As an instructor, I always worked on the principle of showing a shooter a technique. Letting them practice the technique a little, then giving them drills to perfect at a later date. The magic happens over time, in my experience. At Rogers that is not the case. You work on getting better right then and there, the magic happens there. By running the courses, your mind will learn the appropriate sight picture for a given distance, the proper follow through and it’s all happening at the limits of human processing speed. Hence, the term "Reactive Shooting."
The test is comprised of nine drills and you shoot them at least once a day for a score, you qualify at your highest score. Training is focused around these tests. You may shoot an actual test, or a portion of a test, or a test with different variables (Like with an ammo can in your strong hand, shooting weak hand only.) But it’s the pace that is the killer. We ran our first test at day’s end on Monday. A funny thing happened the following morning. Many students disappeared during the night, we came up missing four in my class. They packed their bags and slithered away in the darkness. Like I said it’s a humbling experience a lot of people’s egos can’t handle it. I asked Bill if that was common. “Oh yeah,” he told me. “This is pretty good, we usually lose a lot more. I’ve had whole police units leave in the middle of the night.” the man "himself" would say with a chuckle. You have to go to this school with the mindset of checking your ego at home, you go to learn.
Bill’s been running this school for forty years and there has never been a drop in the standards. That’s what sets the Rogers Shooting School apart. You test to a standard against human limitations. As I said, it’s unforgiving. I think that most people overstate their abilities. There is a basic course, and unless you’re really familiar with this type of shooting or a world-class shooter, you should start there with the basics.
The instructors took our first score on Monday and created a shooting order. The best score went to lane 1, the second, lane 2 and so on. When they got past lane 6, they placed the 7th highest back on lane 1 and kept going. This gave each squad a strong, middle and weak shooter. It was done that way to distribute the knowledge evenly through the squads. They reshuffled every day after testing. We continued to train through Wednesday at a feverish pace testing at the end of each day. Putting thousands of rounds downrange. My hands and elbows hurt and my thumb was torn from loading magazines all day. I was tired of shooting at the end of the day, which was new for me.
Bill maintains a group of world-class instructors to help him teach his method of reactive shooting. These are real, been there done that men, top-level military and law enforcement guys. How do you know if there’s a Seal in the room? Give it a minute, he’ll tell you and help you improve each day. They’re there to advise you and they do. The instructors demonstrate each course of fire and test prior to turning you lose. Proving they are masters of their craft and keeping us moving in the right direction. By the time Wednesday had passed, we had shot the test three times. Every person in my class had improved their score, some significantly.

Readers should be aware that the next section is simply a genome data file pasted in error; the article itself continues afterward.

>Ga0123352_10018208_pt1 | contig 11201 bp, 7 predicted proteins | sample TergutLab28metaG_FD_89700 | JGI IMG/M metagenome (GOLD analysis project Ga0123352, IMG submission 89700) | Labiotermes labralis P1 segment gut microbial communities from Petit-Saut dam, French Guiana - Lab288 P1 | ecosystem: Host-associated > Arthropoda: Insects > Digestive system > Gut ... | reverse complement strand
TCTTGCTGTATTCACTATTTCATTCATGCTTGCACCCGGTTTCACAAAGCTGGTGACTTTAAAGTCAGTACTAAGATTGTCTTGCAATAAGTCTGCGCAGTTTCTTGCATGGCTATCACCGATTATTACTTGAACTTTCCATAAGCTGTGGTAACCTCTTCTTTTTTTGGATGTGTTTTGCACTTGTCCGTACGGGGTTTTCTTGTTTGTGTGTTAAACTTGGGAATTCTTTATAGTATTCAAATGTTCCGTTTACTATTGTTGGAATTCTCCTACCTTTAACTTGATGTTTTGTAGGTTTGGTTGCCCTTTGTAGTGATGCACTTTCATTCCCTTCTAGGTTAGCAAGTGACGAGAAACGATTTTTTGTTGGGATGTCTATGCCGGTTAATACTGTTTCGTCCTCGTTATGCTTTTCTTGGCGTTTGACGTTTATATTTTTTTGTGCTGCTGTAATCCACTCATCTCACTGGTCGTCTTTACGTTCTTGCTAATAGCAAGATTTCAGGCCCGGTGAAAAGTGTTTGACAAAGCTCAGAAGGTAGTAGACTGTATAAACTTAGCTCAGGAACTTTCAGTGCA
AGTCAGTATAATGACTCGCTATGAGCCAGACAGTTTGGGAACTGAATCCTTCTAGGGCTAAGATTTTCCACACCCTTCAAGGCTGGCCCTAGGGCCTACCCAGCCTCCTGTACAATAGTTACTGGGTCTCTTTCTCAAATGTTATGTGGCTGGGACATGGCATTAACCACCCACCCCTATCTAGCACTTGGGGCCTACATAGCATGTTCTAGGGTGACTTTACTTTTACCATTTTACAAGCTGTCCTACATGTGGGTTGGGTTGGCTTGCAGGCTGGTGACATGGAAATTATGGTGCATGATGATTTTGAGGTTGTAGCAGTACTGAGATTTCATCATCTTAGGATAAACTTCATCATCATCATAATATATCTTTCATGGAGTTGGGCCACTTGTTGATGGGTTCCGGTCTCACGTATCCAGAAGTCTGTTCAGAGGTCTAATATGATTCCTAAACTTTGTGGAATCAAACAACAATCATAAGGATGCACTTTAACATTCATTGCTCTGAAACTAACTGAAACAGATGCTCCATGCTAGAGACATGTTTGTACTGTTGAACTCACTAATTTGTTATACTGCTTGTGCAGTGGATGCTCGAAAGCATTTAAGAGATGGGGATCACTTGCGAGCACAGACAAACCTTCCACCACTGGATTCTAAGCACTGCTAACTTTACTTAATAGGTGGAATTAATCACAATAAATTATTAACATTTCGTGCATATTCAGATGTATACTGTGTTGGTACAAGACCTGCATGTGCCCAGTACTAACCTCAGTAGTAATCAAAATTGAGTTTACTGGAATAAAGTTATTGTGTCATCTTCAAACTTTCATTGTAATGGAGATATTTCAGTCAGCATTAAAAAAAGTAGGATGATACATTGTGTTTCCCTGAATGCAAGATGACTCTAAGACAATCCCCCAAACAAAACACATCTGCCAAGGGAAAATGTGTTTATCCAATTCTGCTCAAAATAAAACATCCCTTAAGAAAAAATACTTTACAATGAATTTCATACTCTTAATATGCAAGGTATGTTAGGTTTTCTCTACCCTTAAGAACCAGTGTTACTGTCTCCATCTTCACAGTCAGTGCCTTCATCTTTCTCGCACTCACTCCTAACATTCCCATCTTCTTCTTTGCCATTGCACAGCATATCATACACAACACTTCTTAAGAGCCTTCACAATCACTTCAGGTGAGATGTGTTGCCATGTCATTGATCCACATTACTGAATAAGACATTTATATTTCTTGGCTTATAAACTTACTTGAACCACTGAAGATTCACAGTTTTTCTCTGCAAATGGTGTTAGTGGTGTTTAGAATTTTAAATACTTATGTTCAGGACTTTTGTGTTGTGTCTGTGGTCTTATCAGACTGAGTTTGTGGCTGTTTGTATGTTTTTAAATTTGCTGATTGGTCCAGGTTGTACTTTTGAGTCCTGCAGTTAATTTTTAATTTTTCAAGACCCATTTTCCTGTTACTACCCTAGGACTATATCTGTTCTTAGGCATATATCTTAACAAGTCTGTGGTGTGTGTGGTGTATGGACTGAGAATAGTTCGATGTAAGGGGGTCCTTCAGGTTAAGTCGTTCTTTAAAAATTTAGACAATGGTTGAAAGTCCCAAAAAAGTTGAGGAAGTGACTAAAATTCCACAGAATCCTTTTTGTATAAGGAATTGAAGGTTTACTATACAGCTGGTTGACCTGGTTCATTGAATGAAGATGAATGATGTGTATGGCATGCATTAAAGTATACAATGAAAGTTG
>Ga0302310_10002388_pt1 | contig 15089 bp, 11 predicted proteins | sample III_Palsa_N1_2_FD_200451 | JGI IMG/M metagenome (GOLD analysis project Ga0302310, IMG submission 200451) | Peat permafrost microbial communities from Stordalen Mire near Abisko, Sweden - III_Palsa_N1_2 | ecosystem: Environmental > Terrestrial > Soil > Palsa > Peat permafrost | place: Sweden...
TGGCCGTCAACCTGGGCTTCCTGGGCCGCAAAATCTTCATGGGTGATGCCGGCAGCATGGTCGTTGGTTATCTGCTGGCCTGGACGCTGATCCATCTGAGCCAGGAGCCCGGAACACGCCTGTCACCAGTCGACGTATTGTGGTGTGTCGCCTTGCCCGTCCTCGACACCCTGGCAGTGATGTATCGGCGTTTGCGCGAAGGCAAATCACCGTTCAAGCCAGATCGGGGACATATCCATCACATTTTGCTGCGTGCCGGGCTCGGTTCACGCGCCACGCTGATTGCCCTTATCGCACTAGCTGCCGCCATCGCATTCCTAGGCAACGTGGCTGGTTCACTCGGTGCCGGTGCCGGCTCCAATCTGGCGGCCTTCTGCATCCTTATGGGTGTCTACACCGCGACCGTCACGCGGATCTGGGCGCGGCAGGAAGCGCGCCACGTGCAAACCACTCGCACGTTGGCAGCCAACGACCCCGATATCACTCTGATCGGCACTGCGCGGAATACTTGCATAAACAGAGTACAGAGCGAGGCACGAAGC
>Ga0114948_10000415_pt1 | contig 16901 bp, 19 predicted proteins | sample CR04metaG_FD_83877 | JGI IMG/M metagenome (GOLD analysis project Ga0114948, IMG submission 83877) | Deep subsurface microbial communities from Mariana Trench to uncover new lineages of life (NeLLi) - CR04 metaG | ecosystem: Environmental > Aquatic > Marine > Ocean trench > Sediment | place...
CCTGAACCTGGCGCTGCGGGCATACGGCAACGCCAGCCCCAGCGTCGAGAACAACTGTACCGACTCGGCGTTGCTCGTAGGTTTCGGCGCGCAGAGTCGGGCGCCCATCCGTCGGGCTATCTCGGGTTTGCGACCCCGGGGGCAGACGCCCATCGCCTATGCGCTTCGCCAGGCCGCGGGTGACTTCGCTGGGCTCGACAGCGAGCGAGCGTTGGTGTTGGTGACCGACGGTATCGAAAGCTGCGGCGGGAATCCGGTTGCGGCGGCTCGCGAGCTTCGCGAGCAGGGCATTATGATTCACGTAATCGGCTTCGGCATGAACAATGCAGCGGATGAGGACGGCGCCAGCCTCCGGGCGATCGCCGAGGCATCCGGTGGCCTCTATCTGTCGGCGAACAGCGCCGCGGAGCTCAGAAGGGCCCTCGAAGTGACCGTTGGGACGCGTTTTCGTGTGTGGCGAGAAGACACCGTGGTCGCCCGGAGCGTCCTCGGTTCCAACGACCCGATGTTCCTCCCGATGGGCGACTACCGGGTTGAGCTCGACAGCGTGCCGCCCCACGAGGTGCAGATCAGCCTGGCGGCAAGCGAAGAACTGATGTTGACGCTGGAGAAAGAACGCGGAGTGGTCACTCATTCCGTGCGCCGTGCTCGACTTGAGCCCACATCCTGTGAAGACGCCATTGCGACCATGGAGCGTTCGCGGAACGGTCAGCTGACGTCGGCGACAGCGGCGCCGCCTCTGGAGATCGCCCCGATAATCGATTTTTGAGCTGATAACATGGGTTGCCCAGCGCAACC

I wasn’t used to this. To see the students, improve so much, in such a short period of time. I’d always worked on teaching fundamentals and practice regimens. Improvement always took time. But not at Rogers, the students were making big gains every day. The test proved a litmus test of ability and those abilities were improving at a rapid rate.
I’ll make a confession here. My wife went to the school a year or so ahead of me. She was a solid shooter. As a measuring stick, she’d been in B-Class USPSA for a decade. Accurate, rarely scoring a miss, but I could never get her to speed up. For fifteen years I had tried. She came back from Rogers with a new pace. Bill had sped her up in five days. She was shooting the best I had ever seen her shoot. We are well past our competition days so to speak. I wish I had sent her many years ago. I’ve never seen a school that produces such large gains in such a short time. If you go to this school you will not regret it, you will go home a better shooter, not just for competition but for real life. Learning to trust what you see, and know you can make the shot is a hard skill to achieve. And it may be a skill that could save your life or your loved ones someday. This school has been a best-kept secret by elite professionals, if you have any questions let me know. If you've been, share your story with us.
To see more about Bill check out this article in RECOIL Magazine
It has been an honor and a privilege to work with Bill, he is a true legend, and one of the best men you will ever meet.